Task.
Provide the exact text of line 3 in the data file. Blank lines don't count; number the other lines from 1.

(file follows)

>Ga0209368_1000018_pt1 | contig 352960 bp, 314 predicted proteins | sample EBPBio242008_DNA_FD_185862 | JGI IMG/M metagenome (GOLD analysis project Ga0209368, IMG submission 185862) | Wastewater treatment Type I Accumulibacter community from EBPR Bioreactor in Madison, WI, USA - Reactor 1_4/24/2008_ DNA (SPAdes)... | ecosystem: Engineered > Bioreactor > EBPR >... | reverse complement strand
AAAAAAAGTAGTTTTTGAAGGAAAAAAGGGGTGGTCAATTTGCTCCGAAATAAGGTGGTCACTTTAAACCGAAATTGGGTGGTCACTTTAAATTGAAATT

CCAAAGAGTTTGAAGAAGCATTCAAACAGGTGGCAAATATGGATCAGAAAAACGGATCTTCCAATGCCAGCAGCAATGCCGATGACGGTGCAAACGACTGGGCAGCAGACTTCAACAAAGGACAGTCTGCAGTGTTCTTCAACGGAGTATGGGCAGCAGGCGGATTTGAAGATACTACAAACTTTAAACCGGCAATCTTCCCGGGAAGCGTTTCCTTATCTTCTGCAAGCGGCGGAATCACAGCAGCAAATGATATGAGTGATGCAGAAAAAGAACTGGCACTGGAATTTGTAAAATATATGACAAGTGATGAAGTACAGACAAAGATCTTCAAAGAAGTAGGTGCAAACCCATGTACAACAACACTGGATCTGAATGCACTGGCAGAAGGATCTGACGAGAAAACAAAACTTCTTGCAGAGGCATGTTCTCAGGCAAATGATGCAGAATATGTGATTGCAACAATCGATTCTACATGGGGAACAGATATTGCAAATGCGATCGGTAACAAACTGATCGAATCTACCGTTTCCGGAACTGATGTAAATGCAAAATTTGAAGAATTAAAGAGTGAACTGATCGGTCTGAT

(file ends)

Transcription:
CCAAAGAGTTTGAAGAAGCATTCAAACAGGTGGCAAATATGGATCAGAAAAACGGATCTTCCAATGCCAGCAGCAATGCCGATGACGGTGCAAACGACTGGGCAGCAGACTTCAACAAAGGACAGTCTGCAGTGTTCTTCAACGGAGTATGGGCAGCAGGCGGATTTGAAGATACTACAAACTTTAAACCGGCAATCTTCCCGGGAAGCGTTTCCTTATCTTCTGCAAGCGGCGGAATCACAGCAGCAAATGATATGAGTGATGCAGAAAAAGAACTGGCACTGGAATTTGTAAAATATATGACAAGTGATGAAGTACAGACAAAGATCTTCAAAGAAGTAGGTGCAAACCCATGTACAACAACACTGGATCTGAATGCACTGGCAGAAGGATCTGACGAGAAAACAAAACTTCTTGCAGAGGCATGTTCTCAGGCAAATGATGCAGAATATGTGATTGCAACAATCGATTCTACATGGGGAACAGATATTGCAAATGCGATCGGTAACAAACTGATCGAATCTACCGTTTCCGGAACTGATGTAAATGCAAAATTTGAAGAATTAAAGAGTGAACTGATCGGTCTGAT